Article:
Independent University Newspaper
Copenhagen Business School

Independent University Newspaper

Copenhagen Business School

This is how I live in France

Sculpture with a mask

(Photo by Desislava Diyanova Grozeva)

Go on exchange |   07. Oct 2020

Desislava Diyanova Grozeva

Moving to another country is not always an easy job. However, my host university- ESSEC Business School has really put in significant efforts to help us make the transition from our home university to living abroad in France.

From sending numerous information emails to having Zoom meetings where we could ask questions about the residence we are going to be living in- it seems like ESSEC has figured it all out.

However, there were some things I wasn’t prepared for- here there are!

The student residence

Before coming to France, I had to carefully consider if I wanted to live in Paris and commute an hour every day to university or if I wanted to live in Cergy (the town where ESSEC is situated) and commute no more than 15-20 minutes.

After looking at prices at some Paris rooms and apartments I decided that it would be smarter to go for the student residence as that will allow me to have an apartment of my own and not deal with any annoying roommates.

Thankfully, I was lucky enough to get a room at the biggest ESSEC student residence not long after I applied in June.

building in Paris

(Photo by Desislava Diyanova Grozeva)

My first impression when I first entered the room is that it was significantly more spacious than standard dormitories in Copenhagen, which came as a relief. The room was already furnished, clean, but I couldn’t help but notice that the fridge, the stoves and the radiator were quite old, dusty and rusty. Nothing that half a day of cleaning can’t fix!

Overall, I was pleasantly surprised by the room, as well as by the noise isolation and the fast-responding staff in case something gets broken or stops working.

Cheap vs Expensive

Something that should come as no surprise is that food in France is significantly (between 20% and 50%) cheaper than Copenhagen. Fruits, vegetables, bread, cheese, charcuterie- is more often than not locally sourced, cheaper and better quality than what I am so used to in Denmark.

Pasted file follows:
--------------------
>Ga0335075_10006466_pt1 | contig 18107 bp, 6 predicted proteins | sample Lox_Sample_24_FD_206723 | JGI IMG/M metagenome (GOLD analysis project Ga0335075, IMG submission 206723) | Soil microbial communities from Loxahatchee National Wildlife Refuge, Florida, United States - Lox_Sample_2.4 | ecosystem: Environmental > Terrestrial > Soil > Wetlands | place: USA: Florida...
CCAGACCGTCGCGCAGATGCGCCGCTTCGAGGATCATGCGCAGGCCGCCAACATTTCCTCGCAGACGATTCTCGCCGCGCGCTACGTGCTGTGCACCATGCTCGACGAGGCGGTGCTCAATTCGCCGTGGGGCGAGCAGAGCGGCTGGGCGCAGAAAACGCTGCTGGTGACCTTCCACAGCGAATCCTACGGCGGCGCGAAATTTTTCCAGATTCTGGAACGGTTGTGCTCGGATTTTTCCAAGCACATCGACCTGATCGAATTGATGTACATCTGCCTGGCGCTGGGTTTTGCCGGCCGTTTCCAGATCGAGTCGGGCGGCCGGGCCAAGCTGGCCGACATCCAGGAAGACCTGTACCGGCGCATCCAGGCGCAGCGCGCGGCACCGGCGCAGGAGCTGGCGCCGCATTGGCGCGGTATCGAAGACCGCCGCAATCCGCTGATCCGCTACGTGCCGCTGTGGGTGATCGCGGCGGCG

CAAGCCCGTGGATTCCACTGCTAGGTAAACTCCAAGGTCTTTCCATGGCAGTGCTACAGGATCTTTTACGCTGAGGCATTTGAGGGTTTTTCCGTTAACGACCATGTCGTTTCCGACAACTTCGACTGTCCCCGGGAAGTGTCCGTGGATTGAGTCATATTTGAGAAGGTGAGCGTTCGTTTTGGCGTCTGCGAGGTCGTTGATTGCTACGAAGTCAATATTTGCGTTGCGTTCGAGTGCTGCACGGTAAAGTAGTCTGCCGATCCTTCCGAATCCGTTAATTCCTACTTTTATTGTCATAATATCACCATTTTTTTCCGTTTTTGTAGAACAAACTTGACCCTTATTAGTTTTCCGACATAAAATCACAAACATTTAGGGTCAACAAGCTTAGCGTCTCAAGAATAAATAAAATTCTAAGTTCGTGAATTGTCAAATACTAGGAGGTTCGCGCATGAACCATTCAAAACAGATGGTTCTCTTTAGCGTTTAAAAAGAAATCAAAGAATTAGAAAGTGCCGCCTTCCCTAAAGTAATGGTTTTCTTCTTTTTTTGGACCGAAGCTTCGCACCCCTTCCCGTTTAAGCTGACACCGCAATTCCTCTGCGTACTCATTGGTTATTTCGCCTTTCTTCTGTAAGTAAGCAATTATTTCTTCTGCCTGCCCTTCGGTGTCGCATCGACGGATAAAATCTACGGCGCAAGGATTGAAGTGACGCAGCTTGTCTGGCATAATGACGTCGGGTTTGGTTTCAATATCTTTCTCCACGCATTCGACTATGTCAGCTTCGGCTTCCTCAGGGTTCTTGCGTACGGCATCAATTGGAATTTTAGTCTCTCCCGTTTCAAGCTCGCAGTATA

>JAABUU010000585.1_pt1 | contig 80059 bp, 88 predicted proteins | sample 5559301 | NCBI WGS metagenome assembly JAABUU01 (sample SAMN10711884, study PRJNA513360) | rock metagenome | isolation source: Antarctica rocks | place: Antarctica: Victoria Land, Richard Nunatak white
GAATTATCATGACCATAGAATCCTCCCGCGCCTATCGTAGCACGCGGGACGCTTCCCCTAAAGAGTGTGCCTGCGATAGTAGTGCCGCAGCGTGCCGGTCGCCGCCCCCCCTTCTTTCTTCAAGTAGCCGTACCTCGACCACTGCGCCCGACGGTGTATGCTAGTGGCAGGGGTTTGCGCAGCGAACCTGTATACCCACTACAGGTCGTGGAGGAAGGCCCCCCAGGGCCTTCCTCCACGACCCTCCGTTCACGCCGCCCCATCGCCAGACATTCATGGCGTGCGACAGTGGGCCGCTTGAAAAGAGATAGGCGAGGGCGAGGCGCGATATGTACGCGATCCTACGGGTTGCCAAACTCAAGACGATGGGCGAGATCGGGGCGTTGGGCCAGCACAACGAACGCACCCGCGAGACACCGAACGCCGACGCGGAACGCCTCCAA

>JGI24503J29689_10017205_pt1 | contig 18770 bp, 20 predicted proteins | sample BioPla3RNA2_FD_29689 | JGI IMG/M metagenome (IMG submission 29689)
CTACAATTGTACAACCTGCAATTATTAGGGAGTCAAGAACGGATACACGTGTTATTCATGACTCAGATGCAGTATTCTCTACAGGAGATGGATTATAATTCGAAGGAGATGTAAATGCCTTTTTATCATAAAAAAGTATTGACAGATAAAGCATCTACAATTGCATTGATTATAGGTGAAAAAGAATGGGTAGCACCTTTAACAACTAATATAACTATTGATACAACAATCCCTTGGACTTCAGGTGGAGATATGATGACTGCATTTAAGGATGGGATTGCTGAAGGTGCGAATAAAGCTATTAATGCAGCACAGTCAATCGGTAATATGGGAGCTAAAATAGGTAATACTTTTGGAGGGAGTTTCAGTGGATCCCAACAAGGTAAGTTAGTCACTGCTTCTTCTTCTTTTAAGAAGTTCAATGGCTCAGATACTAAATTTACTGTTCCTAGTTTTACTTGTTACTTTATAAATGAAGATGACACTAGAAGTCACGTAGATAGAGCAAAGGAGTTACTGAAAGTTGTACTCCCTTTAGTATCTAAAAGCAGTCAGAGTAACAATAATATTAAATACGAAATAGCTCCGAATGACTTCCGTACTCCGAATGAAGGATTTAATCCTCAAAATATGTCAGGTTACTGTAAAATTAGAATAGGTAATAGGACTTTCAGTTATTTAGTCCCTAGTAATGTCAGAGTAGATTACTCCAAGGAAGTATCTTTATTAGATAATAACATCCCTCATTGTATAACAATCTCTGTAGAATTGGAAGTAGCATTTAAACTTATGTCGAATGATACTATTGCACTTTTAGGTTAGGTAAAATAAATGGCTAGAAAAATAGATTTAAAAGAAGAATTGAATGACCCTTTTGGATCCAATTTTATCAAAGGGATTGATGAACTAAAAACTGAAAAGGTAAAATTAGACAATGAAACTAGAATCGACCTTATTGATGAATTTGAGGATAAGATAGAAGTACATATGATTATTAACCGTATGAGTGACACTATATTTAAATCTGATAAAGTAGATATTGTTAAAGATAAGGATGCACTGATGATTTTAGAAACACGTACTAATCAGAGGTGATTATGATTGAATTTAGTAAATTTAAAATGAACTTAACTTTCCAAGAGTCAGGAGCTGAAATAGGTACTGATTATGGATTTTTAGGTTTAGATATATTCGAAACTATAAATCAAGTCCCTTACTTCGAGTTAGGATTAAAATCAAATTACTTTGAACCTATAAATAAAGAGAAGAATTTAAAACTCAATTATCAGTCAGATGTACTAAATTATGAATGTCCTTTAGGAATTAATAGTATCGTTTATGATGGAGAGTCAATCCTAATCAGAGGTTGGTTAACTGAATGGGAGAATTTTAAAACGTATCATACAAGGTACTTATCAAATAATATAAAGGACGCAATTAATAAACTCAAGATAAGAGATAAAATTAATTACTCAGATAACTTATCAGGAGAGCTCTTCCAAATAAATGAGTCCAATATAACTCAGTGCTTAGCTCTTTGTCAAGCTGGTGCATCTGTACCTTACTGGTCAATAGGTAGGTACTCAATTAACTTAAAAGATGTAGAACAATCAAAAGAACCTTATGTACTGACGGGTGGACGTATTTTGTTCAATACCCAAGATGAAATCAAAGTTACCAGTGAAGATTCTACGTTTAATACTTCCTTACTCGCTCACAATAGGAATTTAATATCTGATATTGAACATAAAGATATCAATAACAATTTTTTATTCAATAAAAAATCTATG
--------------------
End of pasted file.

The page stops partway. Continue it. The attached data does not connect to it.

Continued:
I cannot mention cheese and bread without mentioning wine!

Even in our local supermarket there are more than 100 different wines (no joke) and I have currently tried only 3 (there is only so much wine a 22 year old can drink) and they are cheaper, better quality, more flavorful and are full-bodied compared to even the most expensive wines you can buy in a local supermarket of the same size in Copenhagen.

collection of cheese

(Photo by Desislava Diyanova Grozeva)

Speaking of drinks- coffee, tea, soda and all other types of drinks are also significantly cheaper than Copenhagen. I found it funny that the most expensive coffee places that I visited in Paris (like the one on the Champs-Élysées) is still a few Danish kroners cheaper than let’s say Espresso House in Copenhagen.

While it is true that France has a lower cost of living compared to Denmark, there are some things that are more expensive and harder to come across than they are in my beloved home Denmark.

One example are dairy substitutes, like for example almond milk, coconut milk, soymilk, etc. They are around 5-10% more expensive and they are truly hard to come across because the supply is very limited (at least at my local supermarket). However, in Copenhagen, even in the smallest Nettos you can find at least 5 different non-dairy milk alternatives, tofu, nutritional yeast, etc.

In my opinion, these products don’t have a large market in France and that is why they often get overlooked and undersupplied.

Another thing that caught my attention is that bio products in France are significantly more expensive compared to bio products in Copenhagen and sometimes it can be hard to find “odd” products like hummus, Asian nuts, etc.

Overall, food and beverages are of significantly better quality, locally sourced and more flavorful than the ones in Copenhagen, but if you have specific dietary requirements, for example you are vegan or gluten free and you would like to find dairy or meat replacements- it can be a challenge.

Finally, let’s talk about the obvious

If there is one thing that shocked me when I first landed in France- that was the fact that everyone was wearing masks everywhere.

Although I understand the importance of wearing a mask and keeping a safe distance, I don’t feel the need to be constantly and consistently reminded by billboards, announcements, stickers, leaflets, warning signs, and even security guards who spray disinfectant gel on your hands every time you enter a shop.

I am all for respecting the government safety regulations and abiding by the WHO advice, but being constantly reminded is a bit depressing and overwhelming.

In the span of only a few days I had to adopt the habit of remembering to put on my mask before going out, washing it with hot water and soap after I come home and trying to survive in a mask when it is 30 degrees outside.

Teddy bear with a mask

(Photo by Desislava Diyanova Grozeva)

Apart from the obvious discomfort that comes with wearing masks, I also had a hard time understanding what people wanted to say, especially when they speak very quietly in French and their face is covered with a mask. Because the difference between an innocent joke and an insult can be a smile.

I love speaking with people and the face mask is still a challenge I am trying to overcome when having a conversation.

In conclusion

In conclusion living in France is definitely a dream come true and I am more than grateful to have been given the opportunity to plunge into another culture, to taste different flavors and to gain international experience.

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